Changing Kids' Eating Habits
Sometimes it can be a challenge to get your children to eat healthy. Kids can be resistant to new foods, and as they get older they become more set in their eating patterns. Sometimes their food preferences can be quite narrow. There's fair research to show that the wider variety of foods that kids are exposed to when they are young, the better the chance that they will eat more types of food. (For those of you who haven't had kids yet, there's some evidence that eating a wide variety of foods while pregnant may help your child be less picky.)

But what if you already have a kid who is picky? How can you help your child's diet to be broader and healthier? First and foremost, don't sweat this too much. The most important thing is to feed your child as healthy a diet as possible.

Step 1. Purchase and make food that's fresh. Avoid boxed Mac and Cheese, for instance, or other convenience foods. Making such things from fresh ingredients doesn't take much longer, and there are fresh, healthy recipes for Mac and Cheese (for example, on the DrGourmet.com Web site), made with fresh milk, cheese and pasta, that are going to be so much better than what comes in a box. There is good evidence that over time kids do develop a preference for healthier and fresher foods, so persistence is the key.

Step 2. If you are going to use any convenience products, choose those that have as few artificial ingredients as possible. For instance, spaghetti with tomato sauce is a great meal for kids, so look for one with no added sugar, chemicals, high fructose corn syrup and less salt. If you don't recognize an ingredient because it has a chemical name, it might be better to put it back on the shelf and look for something else.

Step 3. If your child loves something in particular, that's great. Feed it to them. For instance, if they like Mexican food, serve them that. Tacos, taco salad, enchiladas, burritos, whatever. The key is to pack in as many veggies as possible—onions, peppers, tomatoes, salsa, lettuce. Be creative with shrimp enchiladas, fish tacos, chicken burritos, corn and bean enchiladas and even baked potatoes topped with chili.

Step 4. Take what you can get at other meals, especially breakfast. Feed them Nutragrain waffles, yogurt, oatmeal, Raisin Bran, Cheerios, pancakes, raisin wheat toast, eggs and toast, egg and English muffin sandwiches, etc. Choose whole-wheat versions whenever your child will eat those. Peanut butter sandwiches, tuna fish and egg salad sandwiches are all great choices. Use leftover rotisserie chicken for lunchtime sandwiches. Grilled cheese and cheese sandwiches are perfect. Avoid using processed meats like bologna, hot dogs or luncheon meat.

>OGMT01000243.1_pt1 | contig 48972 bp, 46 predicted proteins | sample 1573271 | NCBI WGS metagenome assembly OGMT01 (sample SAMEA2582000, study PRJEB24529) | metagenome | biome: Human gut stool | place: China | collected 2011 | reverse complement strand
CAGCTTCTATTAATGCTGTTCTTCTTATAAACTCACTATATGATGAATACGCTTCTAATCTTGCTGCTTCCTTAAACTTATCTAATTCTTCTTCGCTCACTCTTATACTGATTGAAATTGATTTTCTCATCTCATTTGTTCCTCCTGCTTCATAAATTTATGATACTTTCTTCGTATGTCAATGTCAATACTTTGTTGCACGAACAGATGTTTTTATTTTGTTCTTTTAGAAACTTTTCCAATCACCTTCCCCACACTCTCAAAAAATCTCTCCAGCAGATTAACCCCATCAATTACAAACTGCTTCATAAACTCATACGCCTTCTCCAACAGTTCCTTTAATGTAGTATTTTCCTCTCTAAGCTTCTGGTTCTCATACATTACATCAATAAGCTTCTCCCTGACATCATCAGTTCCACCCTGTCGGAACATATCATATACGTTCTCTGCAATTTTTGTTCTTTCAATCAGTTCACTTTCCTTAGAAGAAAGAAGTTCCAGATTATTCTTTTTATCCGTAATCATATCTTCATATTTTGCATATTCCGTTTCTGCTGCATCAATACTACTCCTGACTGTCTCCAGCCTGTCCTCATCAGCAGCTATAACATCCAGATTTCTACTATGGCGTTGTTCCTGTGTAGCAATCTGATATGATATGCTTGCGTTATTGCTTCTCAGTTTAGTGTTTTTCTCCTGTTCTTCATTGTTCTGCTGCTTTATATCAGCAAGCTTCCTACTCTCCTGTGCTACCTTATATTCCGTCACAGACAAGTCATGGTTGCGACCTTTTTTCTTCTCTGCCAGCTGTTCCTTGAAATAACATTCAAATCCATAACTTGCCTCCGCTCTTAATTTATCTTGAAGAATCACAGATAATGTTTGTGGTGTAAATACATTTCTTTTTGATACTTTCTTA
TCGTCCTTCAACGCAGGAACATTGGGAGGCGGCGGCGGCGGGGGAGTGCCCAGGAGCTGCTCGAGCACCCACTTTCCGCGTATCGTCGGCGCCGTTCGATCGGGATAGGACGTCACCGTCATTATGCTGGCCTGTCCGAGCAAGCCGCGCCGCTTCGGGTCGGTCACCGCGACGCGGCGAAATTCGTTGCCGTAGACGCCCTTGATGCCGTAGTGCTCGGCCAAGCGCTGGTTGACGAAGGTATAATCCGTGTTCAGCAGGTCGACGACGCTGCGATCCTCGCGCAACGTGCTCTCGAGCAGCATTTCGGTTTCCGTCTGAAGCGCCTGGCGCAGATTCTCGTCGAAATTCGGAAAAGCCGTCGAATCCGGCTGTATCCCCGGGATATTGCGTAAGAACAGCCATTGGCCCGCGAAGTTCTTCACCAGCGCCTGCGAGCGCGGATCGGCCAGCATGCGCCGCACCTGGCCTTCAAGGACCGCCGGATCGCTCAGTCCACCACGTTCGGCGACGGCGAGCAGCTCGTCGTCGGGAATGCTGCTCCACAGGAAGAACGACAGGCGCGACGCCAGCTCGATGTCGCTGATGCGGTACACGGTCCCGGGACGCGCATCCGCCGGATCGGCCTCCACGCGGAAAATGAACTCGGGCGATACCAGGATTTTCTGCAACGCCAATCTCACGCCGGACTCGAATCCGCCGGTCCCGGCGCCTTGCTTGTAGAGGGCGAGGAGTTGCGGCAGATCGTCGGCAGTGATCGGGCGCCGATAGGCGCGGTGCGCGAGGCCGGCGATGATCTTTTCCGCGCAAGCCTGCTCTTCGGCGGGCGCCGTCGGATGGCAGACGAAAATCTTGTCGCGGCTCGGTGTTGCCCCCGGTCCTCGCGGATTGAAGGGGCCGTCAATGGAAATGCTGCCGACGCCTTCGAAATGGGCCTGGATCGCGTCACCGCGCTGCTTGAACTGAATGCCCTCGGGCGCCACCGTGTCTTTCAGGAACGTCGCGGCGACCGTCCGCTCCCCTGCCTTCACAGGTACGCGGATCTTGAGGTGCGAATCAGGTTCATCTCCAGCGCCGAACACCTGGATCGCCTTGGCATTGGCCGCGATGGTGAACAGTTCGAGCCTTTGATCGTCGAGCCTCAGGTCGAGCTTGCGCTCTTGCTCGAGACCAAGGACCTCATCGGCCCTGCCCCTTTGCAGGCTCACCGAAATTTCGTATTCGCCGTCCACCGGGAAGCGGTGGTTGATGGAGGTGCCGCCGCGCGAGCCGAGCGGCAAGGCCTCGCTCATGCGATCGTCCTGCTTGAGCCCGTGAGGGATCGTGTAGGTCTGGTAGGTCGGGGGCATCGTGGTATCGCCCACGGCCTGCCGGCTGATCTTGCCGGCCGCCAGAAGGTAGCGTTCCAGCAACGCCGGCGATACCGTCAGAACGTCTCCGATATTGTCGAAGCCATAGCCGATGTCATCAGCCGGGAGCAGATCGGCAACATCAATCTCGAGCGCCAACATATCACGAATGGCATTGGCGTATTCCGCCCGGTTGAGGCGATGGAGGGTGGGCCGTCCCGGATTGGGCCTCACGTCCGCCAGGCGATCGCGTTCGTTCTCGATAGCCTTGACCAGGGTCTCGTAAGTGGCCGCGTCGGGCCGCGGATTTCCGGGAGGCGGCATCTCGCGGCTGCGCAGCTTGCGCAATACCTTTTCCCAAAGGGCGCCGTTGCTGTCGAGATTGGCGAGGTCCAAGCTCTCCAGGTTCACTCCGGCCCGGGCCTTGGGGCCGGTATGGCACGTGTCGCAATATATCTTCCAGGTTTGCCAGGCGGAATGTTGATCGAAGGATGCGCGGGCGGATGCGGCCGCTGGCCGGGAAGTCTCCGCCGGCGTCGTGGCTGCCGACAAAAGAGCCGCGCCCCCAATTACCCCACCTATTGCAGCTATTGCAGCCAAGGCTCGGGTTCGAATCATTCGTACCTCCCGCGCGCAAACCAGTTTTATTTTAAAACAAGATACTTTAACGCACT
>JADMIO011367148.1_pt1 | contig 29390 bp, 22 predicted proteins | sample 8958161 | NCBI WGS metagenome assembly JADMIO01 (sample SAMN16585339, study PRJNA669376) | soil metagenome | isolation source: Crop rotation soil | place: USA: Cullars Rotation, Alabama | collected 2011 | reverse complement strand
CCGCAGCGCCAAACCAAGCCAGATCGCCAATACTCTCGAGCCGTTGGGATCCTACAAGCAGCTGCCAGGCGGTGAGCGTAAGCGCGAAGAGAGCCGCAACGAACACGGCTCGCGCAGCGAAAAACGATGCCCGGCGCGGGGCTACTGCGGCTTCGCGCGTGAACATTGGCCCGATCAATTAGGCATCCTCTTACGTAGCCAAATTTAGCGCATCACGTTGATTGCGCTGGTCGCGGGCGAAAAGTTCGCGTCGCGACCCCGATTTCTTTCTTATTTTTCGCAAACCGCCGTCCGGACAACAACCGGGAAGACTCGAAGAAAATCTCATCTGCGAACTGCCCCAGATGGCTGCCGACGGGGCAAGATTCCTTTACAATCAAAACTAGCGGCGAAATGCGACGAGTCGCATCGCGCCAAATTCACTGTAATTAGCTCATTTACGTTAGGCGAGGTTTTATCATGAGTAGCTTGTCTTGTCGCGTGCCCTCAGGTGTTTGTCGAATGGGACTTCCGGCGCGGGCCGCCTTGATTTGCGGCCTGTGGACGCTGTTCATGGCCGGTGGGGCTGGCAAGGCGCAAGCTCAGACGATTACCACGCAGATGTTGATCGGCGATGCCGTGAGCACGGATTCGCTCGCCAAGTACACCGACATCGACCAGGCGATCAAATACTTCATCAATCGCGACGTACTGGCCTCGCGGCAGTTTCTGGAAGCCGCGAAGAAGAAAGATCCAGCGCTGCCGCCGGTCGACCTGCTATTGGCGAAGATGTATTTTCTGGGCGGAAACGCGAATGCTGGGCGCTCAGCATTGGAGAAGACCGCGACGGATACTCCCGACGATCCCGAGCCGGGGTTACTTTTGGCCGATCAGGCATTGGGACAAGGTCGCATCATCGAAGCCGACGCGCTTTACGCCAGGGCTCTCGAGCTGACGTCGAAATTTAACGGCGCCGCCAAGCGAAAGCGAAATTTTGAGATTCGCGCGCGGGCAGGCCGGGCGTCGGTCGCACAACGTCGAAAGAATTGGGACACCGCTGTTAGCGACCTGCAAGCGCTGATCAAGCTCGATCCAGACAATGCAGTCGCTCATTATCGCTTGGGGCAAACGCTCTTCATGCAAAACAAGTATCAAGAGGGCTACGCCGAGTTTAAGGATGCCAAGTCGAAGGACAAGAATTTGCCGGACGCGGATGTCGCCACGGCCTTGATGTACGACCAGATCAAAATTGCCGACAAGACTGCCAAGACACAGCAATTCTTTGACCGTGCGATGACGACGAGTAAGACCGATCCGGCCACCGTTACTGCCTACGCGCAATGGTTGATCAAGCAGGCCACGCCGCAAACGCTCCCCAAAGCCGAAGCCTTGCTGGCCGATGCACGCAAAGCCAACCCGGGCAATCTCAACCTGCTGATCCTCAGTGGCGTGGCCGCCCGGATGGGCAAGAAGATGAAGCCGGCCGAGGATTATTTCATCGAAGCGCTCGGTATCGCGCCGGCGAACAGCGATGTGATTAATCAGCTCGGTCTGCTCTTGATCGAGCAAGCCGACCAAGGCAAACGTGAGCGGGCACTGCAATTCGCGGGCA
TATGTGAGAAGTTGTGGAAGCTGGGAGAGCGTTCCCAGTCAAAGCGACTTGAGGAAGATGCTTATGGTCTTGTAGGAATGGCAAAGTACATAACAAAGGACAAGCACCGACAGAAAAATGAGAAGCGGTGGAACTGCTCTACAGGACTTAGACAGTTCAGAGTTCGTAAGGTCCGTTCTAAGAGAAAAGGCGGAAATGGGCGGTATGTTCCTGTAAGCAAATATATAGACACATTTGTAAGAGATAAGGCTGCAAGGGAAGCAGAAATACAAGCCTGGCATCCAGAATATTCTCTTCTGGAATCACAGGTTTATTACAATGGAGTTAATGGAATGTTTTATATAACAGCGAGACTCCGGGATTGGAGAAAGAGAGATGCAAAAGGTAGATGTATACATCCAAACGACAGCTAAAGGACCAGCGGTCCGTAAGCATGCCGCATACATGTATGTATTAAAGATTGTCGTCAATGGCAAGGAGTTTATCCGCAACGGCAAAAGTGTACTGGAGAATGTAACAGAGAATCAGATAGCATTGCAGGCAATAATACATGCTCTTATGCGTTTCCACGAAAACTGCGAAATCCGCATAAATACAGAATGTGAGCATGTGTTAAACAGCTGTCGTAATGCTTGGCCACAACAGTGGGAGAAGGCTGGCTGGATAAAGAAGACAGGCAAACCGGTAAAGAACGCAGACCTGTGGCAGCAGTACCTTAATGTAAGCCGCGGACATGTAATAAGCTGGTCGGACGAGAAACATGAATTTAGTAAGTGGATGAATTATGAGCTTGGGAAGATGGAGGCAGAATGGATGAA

Step 5. Snack 'em up. It's best to give kids about the same serving size at meals as they will have when they are adults. In between meals, have them snack based on their activity level. Keeping great snacks on hand is key. Peanut butter sandwiches, popcorn, nuts and trail mix are great options, and either cut up fruit or have portioned fruit available in the fridge. Avoid any processed fruit products like fruit bars or fruit rollups: they're not any better than candy.

Target their baseline calories at about 1,500 calories at meals, then add extra calories as needed. Estimated amounts of calories needed to maintain energy balance for various gender and age groups at three different levels of physical activity. View the Institute of Medicine's Estimated Calorie Requirements by age range and activity level.

Step 6. Clean up the drinks. Work to get away from sugary drinks. Calorie for calorie, your child is better off with chocolate milk than with soda, juice or Kool Aid. Choose low-fat milk and two tablespoons of powdered chocolate milk mix, and while it will have about the same calories as a can of soda, it will provide substantive nutritional value. Help your kids when they are young to not drink empty calories they don't need.

Step 7. Get some books. One of the best cookbooks for feeding kids is by Missy Chase Lapine. Her series, The Sneaky Chef, is excellent and she gives dozens of ways to "sneak" veggies and healthy ingredients into your kids' food.

With a few simple nudges you can move your kid toward better choices. The key is planning and creating meals from the freshest ingredients. Make sure that you have the building blocks on hand for fresher, less processed foods at meals, and great healthy snacks.

Eat well, eat healthy, enjoy life! Dr. Gourmet

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